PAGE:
Bank of Canada Holds Steady on Interest Rates @ 0.5%
The bank elected to keep its benchmark interest rate, known as the target for the overnight rate, steady at 0.5 per cent on Wednesday. That's the same level it's been at for almost a year, after the central bank cut the rate twice in 2016 in a bid to stimulate the economy.
While the decision was expected, the Canadian dollar gained almost half a cent to 76.61 cents US. All things being equal, a rate hike would normally send the loonie higher; a rate cut would send it lower.
The loonie's recent slide has given the bank a little leeway to sit on the sidelines, leaving rates unchanged.
The rate is what the central bank charges banks for short-term loans, but it has an impact on the rates that consumers get for their mortgages and savings accounts.
The bank meets every six weeks to set its monetary policy. Of the 27 economists tracked by Bloomberg who cover the central bank, none were expecting a change on Wednesday, so the news didn't come as a surprise.
With the economy's soft performance in the first half of the year, many economists have been pushing for another cut to stimulate the economy. That could easily encourage more reckless borrowing in housing, which brings its own set of problems.
The loonie has lost about three per cent of its value since the last bank meeting, which may give the economy a boost over the longer term by making Canadian goods cheaper abroad. If that happens, it removes the bank's obligations to try a rate cut the central bank clearly isn't comfortable with.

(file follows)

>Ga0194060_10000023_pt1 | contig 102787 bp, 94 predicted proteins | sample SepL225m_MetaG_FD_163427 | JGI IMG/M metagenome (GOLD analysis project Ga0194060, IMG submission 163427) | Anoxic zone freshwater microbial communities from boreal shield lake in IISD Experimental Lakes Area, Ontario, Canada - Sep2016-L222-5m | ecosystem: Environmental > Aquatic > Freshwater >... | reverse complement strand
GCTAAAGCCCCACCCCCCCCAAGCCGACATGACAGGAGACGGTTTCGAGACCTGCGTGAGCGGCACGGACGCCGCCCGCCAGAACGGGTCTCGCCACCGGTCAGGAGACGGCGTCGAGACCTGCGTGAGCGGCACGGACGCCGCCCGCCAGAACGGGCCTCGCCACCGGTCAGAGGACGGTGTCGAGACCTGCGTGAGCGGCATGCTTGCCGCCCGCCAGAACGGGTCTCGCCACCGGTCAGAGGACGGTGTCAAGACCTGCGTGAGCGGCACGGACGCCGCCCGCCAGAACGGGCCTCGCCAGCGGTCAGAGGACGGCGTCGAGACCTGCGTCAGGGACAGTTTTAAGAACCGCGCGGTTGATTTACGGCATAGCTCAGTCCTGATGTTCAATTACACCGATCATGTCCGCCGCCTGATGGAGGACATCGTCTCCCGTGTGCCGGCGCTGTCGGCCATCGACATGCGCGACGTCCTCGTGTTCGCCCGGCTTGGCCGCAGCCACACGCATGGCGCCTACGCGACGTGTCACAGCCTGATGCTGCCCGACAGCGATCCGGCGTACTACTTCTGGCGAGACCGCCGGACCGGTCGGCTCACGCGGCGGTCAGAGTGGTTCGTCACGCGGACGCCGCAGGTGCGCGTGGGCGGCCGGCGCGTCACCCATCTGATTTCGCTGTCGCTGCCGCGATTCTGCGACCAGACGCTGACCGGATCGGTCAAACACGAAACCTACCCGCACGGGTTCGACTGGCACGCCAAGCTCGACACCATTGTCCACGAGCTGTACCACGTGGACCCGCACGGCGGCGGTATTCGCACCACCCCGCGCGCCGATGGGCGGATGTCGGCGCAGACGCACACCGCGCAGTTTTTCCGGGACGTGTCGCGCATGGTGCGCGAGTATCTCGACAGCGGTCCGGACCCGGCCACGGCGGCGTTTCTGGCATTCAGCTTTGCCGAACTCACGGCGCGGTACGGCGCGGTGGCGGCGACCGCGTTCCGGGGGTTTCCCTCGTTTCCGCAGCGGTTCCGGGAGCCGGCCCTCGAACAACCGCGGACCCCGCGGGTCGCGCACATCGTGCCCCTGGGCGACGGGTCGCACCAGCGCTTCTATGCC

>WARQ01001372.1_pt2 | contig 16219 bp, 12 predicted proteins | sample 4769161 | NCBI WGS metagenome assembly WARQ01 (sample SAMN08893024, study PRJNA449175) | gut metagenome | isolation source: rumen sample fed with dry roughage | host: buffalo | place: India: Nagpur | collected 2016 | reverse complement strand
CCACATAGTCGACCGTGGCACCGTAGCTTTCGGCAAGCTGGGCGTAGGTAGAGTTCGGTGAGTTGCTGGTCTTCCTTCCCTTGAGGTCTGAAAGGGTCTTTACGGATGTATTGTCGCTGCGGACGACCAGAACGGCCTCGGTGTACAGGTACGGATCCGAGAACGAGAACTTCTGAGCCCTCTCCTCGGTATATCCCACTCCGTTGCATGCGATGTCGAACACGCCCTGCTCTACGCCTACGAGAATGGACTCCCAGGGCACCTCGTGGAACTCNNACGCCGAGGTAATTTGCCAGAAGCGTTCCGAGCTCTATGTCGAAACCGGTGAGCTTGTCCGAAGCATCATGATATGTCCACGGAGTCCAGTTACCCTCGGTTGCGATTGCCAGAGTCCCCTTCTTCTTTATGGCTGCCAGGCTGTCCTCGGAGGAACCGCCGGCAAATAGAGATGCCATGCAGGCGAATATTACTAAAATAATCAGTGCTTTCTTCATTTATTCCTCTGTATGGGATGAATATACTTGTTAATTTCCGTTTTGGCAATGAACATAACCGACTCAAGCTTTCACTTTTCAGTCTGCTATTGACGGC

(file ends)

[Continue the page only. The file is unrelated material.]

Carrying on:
The bank's next meeting is scheduled for July 13, which is exactly one year after the last time the bank moved its rate, down from 0.75 per cent to its current level of 0.5 per cent.
Housing market a concern
Overall, the bank referred to a "complex adjustment" underway in the economy in its statement Wednesday, striking a cautious tone.
"The global economy is evolving largely as the bank projected in its April Monetary Policy Report," the bank said. "Growth in the first quarter of 2016 appears to be in line with the bank's April projection."
On the subject of real estate, the bank says Canada's housing market is showing signs of "strong regional divergences," which have made it so that "household vulnerabilities have moved higher."
The average Canadian house price hit $508,097 last month, which was the busiest month for home sales on record, the Canadian Real Estate Association says.
"Clearly there's concern about the hot housing markets in Toronto and Vancouver," Reitzes said, "but again, that won't drive any policy response from the Bank."